Film Review: Halloween

DIRECTOR: David Gordon Green STARRING: Jamie Lee Curtis, Judy Greer, Andi Matichak, Haluk Bilginer, Will Patton, Rhian Rees, Jefferson Hall, Nick Castle USA 2018


One classic, original slasher. Seven sequels, including one that had nothing to do with Michael Myers. One remake, and a sequel for said remake. Now yet another sequel that ignores all that came before except for the original film. Confused yet? This is a phenomenon which is common to most slasher franchises. Freddy Krueger got the tongue-in-cheek meta-treatment at one point (“Wes Craven’s New Nightmare”) and Jason Voorhees got sent out into space (“Jason X”). They even got to face each other! Chucky got a child. “Leprechaun” existed! So, as messy and bad as the story of the Halloween franchise got, there’s still plenty of room to do a lot worse.

Now David Gordon Green and company (which includes Danny McBride) got the Executive Producer’s “blessing” from John Carpenter himself to go ahead with a re-imagining of a sequel for the original Halloween film (whether to actually add some value and interest to the franchise or to simply make more bank, I’m still trying to figure it out myself), and the hype is real. By the time I am writing this, 2018’s “Halloween” is already the highest-grossing film of the bunch, and of course (OF-FUCKING-COURSE!) a sequel is already in early development, so sit tight folks, ‘cause there’s no way they’re not milking it ‘til its tits are dry and saggy.

Outrage aside, this Halloween starts promisingly. 40 years after the original events, Jamie Lee Curtis’ Laurie Strode seems like a flesh-out human being who went through enough to know that no matter how bad-ass she acts, the confrontation she’s waited and prepared for will not be emotionally easy. Her character went through two divorces and has a hard relationship with her daughter due to the seemingly-paranoid preparation she put her through. She fears Michael Myers, and yet longs for the day she can finally kill him. And both the fear and fearlessness are excellently portrayed by Jamie Lee Curtis, and the effects of her trauma in her family are clear. And her nemesis, Michael Myers, feels truly dangerous in this film, with several scenes establishing him as a ruthless killer with no redemption in sight (there’s enough violence for the filmmakers to throw in a scene in the middle of the film explaining how society has become desensitized and how the 1978’s events are nothing compared to the things that happen now), focused only on eventually getting to Laurie Strode, no matter who gets in the way. In fact, the hunter/prey dynamic of this film is one of its best assets: the existence of Michael and Laurie is interlinked to the point that they have become each other’s “Raison D’être”, and there are several homage scenes to the original film that show the two characters in each other’s places. On homages still, there are multiple call-backs to the 1978 film which are tasteful and very well executed, without ever feeling forced, from aforementioned visual references to the simple but exciting opening credits…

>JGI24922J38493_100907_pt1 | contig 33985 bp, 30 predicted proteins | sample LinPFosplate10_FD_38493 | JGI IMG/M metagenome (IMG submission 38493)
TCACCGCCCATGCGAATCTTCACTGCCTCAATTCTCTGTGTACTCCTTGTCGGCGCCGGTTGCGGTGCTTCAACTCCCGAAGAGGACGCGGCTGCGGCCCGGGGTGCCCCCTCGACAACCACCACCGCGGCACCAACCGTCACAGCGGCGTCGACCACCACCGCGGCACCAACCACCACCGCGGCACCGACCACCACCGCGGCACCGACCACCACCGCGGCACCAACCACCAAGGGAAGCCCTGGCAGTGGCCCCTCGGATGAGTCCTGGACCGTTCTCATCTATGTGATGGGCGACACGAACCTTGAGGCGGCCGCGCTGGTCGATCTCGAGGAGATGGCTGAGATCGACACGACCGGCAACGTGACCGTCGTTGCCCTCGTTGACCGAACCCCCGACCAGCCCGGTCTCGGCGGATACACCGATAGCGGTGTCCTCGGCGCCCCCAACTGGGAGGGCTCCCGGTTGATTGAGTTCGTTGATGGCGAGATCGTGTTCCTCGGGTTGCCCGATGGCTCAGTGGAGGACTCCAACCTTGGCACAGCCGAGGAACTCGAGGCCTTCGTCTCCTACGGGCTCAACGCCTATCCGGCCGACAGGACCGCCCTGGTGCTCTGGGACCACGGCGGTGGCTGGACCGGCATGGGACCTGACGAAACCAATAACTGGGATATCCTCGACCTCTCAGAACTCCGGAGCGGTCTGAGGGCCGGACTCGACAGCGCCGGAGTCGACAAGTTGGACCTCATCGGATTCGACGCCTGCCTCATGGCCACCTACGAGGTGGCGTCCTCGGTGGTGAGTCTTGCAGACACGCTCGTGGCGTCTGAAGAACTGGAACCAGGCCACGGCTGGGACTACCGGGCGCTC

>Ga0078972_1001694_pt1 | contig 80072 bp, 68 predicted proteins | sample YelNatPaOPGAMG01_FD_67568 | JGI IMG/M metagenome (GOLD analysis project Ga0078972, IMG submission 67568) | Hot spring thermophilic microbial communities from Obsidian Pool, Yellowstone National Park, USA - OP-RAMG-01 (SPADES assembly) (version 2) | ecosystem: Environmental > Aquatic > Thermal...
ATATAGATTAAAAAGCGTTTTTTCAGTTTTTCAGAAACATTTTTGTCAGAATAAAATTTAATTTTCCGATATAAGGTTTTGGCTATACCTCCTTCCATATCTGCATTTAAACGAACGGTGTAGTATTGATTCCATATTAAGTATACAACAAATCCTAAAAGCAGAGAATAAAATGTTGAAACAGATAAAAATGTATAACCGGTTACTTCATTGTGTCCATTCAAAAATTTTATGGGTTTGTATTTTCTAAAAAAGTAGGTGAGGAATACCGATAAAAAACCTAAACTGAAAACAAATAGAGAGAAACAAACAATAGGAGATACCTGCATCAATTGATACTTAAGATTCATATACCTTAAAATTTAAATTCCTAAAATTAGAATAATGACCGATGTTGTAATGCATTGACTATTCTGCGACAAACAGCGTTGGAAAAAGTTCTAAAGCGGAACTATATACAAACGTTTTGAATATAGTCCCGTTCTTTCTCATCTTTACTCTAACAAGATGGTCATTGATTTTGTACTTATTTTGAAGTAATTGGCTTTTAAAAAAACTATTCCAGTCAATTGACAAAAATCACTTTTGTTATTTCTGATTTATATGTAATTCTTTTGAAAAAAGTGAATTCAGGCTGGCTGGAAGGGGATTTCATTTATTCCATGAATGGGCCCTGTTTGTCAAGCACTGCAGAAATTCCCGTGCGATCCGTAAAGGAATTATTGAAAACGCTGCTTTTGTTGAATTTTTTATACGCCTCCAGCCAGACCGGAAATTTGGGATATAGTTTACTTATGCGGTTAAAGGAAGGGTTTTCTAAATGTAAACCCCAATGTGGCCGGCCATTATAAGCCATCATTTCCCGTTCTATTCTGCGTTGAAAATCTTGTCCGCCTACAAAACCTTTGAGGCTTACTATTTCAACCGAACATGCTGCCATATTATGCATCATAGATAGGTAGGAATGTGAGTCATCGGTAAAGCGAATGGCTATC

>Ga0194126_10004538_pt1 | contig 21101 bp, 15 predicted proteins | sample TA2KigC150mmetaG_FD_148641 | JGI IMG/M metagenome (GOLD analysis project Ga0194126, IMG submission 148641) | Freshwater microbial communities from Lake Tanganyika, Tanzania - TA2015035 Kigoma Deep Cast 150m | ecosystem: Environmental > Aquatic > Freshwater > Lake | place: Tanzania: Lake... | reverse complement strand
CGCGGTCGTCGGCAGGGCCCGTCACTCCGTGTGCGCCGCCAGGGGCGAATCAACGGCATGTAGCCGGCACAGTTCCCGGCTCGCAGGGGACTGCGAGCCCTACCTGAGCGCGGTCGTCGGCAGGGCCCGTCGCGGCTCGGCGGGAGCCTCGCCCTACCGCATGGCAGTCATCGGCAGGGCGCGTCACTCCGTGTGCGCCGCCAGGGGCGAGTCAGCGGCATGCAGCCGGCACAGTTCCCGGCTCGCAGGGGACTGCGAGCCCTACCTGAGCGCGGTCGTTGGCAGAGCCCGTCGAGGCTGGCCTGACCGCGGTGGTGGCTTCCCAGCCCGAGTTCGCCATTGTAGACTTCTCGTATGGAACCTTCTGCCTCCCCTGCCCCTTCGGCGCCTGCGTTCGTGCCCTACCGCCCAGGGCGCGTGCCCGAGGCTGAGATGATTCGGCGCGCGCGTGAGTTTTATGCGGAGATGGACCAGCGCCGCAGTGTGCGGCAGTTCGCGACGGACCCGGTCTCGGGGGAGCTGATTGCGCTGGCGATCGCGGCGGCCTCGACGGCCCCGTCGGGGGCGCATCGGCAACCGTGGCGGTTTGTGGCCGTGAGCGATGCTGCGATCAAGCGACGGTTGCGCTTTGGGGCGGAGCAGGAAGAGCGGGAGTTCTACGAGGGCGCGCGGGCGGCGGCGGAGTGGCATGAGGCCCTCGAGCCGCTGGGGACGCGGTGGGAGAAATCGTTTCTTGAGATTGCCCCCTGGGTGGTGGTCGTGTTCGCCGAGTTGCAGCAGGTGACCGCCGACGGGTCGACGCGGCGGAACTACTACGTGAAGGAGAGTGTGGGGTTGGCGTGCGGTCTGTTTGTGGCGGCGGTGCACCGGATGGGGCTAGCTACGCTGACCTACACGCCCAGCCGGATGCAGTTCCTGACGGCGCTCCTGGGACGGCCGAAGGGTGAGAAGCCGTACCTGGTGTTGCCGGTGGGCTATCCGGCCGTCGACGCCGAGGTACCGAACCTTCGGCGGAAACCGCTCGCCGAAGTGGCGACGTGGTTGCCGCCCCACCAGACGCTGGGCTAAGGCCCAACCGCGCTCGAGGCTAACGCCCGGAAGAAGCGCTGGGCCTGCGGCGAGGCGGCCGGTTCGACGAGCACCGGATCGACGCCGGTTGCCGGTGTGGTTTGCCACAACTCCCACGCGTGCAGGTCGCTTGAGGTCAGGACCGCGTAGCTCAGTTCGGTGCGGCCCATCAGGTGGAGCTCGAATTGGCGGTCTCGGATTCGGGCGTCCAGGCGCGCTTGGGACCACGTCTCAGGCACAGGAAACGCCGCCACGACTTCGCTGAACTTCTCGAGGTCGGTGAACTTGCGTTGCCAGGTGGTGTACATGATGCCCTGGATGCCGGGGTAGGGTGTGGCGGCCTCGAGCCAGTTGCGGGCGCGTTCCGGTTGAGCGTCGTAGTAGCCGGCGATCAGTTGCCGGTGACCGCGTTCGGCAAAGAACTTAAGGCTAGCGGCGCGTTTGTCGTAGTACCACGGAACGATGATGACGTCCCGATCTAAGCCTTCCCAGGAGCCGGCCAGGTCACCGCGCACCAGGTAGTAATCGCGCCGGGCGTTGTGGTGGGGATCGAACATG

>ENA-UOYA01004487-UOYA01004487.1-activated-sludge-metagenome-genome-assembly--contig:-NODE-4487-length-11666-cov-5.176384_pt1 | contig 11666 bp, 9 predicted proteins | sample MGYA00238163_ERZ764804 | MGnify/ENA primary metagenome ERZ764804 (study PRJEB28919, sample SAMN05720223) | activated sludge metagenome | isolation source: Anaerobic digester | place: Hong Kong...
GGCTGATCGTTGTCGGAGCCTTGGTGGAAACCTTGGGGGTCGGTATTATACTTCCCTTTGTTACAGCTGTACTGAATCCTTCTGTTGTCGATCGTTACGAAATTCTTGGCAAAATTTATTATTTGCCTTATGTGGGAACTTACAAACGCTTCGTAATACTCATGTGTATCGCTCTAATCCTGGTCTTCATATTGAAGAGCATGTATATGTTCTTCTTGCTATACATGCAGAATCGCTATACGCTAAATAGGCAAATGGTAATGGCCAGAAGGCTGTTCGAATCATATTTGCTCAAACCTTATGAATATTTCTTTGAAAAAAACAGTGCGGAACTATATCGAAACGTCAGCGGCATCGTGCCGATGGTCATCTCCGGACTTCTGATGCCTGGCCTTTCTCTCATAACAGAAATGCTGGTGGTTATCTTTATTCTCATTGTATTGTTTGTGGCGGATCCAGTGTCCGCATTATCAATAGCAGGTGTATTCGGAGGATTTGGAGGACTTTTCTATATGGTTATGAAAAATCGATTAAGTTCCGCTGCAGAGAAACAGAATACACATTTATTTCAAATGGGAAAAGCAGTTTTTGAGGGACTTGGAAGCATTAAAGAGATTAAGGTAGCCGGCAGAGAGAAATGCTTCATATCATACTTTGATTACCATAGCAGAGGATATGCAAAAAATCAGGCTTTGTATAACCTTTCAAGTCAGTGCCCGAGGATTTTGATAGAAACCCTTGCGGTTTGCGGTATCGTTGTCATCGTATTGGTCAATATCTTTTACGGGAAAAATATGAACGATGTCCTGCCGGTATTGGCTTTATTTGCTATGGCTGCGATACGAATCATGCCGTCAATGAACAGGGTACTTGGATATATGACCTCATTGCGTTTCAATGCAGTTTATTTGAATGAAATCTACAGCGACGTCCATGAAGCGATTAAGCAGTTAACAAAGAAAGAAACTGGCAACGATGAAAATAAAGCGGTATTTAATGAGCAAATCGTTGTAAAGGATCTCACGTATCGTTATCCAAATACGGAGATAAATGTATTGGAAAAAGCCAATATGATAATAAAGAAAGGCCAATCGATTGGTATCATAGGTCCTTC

…but (and you knew there was a “but” coming), that being said, it ain’t all a sea of roses. And there’s a little too much hay covering the needles mentioned above to make this film good. For a direct sequel to the first film (which ends with the killer’s mysterious disappearance), you’d think there would be some sort of explanation as to how Michael Myers got to where he is at the start of this film. Well, there isn’t, and they are not addressing that or the several continuity errors that occur throughout the picture either. The film also falls into several of modern horror’s worst traps, from unnecessary, predictable and highly annoying jump-scares (can you believe they still actually use them in films?) to absolutely zero efficiency in the film’s poor attempts at comic relief (thanks, Danny McBride, thanks a lot). They also continue writing a lot of really dumb characters into these films, and even the flick’s seemingly smartest ones (like Laurie Strode) make some dumb-ass fucking decisions which don’t seem to have any other reason to exist other than to lazily serve the plot and propel it forward. One particular instance with the motivations of a secondary character at the start of the film’s third act completely lost me when it tried to have any “shock value”, and had nothing set up which would make the turns of events justifiable. Add to all of these sins a somewhat anti-climactic final confrontation that is purposely inconclusive enough to leave doors open for future sequels (there you go), and you’ve got a really mixed bag I’m never watching again.

So… yeah, I don’t know what else to tell you. All I know is that we are going to keep on paying to see our favorite franchises return to the cinema, and we will keep on holding on to hope that they’ll be any good, while Hollywood executives will keep rubbing their hands and dishing out half-baked products for the masses to feast upon. I paid to watch this film myself. But I have to believe that the public’s good will can only last so far, and at some point the studios will have to do much better than this. And then, hopefully, my generation and future generations will start breaking new ground much harder and with more determinacy. For the time being, we will still have to put up with Michael Myers’ fucking expressionless mediocrity.

Words: Bruno Costa
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